To refer to a child resource that's declared with the parent property, you use its symbolic name as you would with a normal parent resource:

output childResourceId string = installCustomScriptExtension.id

Construct the resource name

There are some circumstances where you can't use nested resources or the parent keyword. Examples include when you declare child resources within a for loop, or when you need to use complex expressions to dynamically select a parent resource for a child. In these situations, you can deploy a child resource by manually constructing the child resource name so that it includes its parent resource name, as shown here:

resource vm 'Microsoft.Compute/virtualMachines@2020-06-01' = {
  name: vmName
  location: location
  properties: {
    // ...
  }
}

resource installCustomScriptExtension 'Microsoft.Compute/virtualMachines/extensions@2020-06-01' = {
  name: '${vm.name}/InstallCustomScript'
  location: location
  properties: {
    // ...
  }
}

Notice that this example uses string interpolation to append the virtual machine resource name property to the child resource name. Bicep understands that there's a dependency between your child and parent resources. You could declare the child resource name by using the vmName variable instead. If you do that, though, Bicep won't understand that the parent resource needs to be deployed before the child resource, and deployments could sometimes fail.

To resolve this, you could manually tell Bicep about the dependency by using the dependsOn keyword, as shown here:

resource vm 'Microsoft.Compute/virtualMachines@2020-06-01' = {
  name: vmName
  location: location
  properties: {
    // ...
  }
}

resource installCustomScriptExtension 'Microsoft.Compute/virtualMachines/extensions@2020-06-01' = {
  name: '${vmName}/InstallCustomScript'
  dependsOn: [
    vm
  ]
  //...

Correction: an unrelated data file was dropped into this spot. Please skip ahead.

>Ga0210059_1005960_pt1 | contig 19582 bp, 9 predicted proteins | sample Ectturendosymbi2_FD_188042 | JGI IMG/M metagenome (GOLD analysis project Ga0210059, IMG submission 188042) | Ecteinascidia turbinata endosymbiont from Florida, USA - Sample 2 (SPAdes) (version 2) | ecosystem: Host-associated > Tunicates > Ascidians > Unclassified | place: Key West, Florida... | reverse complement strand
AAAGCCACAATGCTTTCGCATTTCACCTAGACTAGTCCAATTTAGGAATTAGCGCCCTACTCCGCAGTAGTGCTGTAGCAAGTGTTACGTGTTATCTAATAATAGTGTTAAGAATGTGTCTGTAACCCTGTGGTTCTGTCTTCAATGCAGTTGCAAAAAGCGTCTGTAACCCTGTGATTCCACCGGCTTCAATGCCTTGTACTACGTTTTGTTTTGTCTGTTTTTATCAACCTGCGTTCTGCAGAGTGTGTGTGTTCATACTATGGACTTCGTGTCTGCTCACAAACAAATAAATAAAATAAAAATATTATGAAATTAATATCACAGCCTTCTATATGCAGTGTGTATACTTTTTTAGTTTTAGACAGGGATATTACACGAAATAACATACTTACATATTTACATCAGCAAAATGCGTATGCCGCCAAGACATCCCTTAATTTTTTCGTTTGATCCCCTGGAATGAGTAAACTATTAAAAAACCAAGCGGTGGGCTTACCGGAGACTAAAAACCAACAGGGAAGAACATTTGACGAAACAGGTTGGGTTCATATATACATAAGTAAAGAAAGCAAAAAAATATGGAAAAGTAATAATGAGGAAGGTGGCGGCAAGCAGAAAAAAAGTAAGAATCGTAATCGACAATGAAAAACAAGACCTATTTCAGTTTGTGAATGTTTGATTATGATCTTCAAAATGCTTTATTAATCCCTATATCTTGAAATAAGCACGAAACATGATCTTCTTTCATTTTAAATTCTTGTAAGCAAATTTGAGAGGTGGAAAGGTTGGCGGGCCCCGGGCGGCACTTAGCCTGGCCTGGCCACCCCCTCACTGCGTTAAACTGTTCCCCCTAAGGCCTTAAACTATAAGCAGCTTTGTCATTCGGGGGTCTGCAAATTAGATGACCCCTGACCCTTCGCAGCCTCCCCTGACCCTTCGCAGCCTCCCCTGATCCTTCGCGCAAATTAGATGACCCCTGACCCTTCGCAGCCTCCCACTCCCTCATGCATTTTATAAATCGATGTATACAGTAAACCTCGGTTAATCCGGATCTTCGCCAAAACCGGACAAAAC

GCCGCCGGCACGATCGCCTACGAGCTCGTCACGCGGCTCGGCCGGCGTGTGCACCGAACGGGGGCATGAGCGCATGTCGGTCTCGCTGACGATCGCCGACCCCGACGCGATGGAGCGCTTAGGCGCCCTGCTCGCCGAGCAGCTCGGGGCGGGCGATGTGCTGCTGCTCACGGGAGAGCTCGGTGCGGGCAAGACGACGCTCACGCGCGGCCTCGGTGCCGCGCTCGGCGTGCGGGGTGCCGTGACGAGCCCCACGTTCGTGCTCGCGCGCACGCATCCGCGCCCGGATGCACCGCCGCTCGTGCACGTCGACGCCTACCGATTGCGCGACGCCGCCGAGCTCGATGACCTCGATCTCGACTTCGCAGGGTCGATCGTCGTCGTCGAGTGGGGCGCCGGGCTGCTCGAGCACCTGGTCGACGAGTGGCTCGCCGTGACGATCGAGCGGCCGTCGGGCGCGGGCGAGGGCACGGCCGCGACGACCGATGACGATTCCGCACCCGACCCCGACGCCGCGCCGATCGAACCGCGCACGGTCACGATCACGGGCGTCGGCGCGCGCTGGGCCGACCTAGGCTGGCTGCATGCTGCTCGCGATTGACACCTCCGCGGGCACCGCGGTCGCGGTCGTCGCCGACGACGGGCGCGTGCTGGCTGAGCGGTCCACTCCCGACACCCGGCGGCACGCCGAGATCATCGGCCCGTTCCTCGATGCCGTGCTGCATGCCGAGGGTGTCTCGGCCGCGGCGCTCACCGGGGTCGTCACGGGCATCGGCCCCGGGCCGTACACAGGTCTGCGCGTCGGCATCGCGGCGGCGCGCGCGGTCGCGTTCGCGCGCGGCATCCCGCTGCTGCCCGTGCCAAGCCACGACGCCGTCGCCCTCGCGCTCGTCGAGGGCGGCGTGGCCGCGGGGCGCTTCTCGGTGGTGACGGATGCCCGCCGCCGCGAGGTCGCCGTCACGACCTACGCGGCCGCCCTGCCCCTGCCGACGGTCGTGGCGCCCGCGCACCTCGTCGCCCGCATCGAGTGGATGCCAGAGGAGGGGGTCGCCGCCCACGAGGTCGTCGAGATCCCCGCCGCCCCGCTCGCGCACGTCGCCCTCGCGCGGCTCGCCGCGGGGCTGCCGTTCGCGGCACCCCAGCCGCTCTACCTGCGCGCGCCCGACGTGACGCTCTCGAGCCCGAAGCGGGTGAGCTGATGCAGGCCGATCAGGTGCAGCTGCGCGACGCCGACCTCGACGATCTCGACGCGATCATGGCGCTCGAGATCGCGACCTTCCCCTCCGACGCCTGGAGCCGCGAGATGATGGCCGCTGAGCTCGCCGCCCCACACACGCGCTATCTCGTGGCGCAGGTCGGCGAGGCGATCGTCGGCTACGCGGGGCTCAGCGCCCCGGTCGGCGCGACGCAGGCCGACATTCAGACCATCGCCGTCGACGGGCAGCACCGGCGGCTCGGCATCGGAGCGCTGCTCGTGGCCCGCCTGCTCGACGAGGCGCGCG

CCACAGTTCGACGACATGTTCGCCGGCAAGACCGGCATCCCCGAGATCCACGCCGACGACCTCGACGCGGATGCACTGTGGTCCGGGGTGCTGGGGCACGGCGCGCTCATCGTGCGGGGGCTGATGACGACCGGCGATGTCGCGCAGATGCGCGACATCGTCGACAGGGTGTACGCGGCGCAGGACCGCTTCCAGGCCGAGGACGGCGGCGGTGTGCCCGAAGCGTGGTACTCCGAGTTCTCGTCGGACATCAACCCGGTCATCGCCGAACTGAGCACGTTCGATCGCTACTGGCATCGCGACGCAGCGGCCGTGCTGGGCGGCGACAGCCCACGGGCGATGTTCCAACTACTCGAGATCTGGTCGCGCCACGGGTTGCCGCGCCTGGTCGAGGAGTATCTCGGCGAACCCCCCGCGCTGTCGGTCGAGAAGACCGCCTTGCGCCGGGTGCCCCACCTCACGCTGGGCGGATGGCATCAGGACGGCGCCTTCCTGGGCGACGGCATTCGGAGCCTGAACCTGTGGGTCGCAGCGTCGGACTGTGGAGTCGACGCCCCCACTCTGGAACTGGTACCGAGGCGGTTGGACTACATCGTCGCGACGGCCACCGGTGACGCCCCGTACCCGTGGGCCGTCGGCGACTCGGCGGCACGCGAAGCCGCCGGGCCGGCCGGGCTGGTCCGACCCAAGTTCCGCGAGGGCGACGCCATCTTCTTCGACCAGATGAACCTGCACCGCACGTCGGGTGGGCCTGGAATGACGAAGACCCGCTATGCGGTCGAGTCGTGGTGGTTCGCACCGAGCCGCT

}

Tip

It's generally best to avoid constructing resource names, because you lose a lot of the benefits that Bicep can provide when it understands the relationships between your resources. Use this option only when you can't use one of the other approaches for declaring child resources.

Child resource IDs

You start creating a child resource ID by including its parent's resource ID and then appending the child resource type and name. For example, let's consider an Azure Cosmos DB account named toyrnd. The Azure Cosmos DB resource provider exposes a type called databaseAccounts, which is the parent resource you deploy:

/subscriptions/f0750bbe-ea75-4ae5-b24d-a92ca601da2c/resourceGroups/ToyDevelopment/providers/Microsoft.DocumentDB/databaseAccounts/toyrnd

Here's a visual depiction of the same resource ID:

Resource ID for an Azure Cosmos DB account, split with the key-value pair on a separate line.

If we add a database to this account, we'll use the sqlDatabases child resource type. Let's add a database named FlightTests to our Azure Cosmos DB account and take a look at the child resource ID:

/subscriptions/f0750bbe-ea75-4ae5-b24d-a92ca601da2c/resourceGroups/ToyDevelopment/providers/Microsoft.DocumentDB/databaseAccounts/toyrnd/sqlDatabases/FlightTests

Here's a visual representation:

Child resource ID for an Azure Cosmos DB database, split with the key-value pair on a separate line.

You can have multiple levels of child resources. Here's an example resource ID that shows a storage account with two levels of children:

/subscriptions/f0750bbe-ea75-4ae5-b24d-a92ca601da2c/resourceGroups/ToyDevelopment/providers/Microsoft.Storage/storageAccounts/secrettoys/blobServices/default/containers/glitterspecs

Here's a visual representation of the same resource ID:

Child resource ID for a storage account with blob container, split with the key-value pair on a separate line.

This resource ID has several components to it:

  • Everything up to secrettoys is the parent resource ID.

  • blobServices indicates that the resource is within a child resource type called blobServices.

    Note

    You don't have to create blobServices resources yourself. The Microsoft.Storage resource provider automatically creates this resource for you when you create a storage account. This type of resource is sometimes called an implicit resource. They're fairly uncommon, but you will find them throughout Azure.

  • default is the name of the blobServices child resource.

    Note

    Sometimes, only a single instance of a child resource is allowed. This type of instance is called a singleton, and it's often given the name default.

  • containers indicates that the resource is within a child resource type called containers.

  • glitterspecs is the name of the blob container.

When you work with child resources, resource IDs can get long and look complicated. However, if you break down a resource ID into its component parts, you'll find it easier to understand how the resource is structured. A resource ID can also give you important clues about how the resource behaves.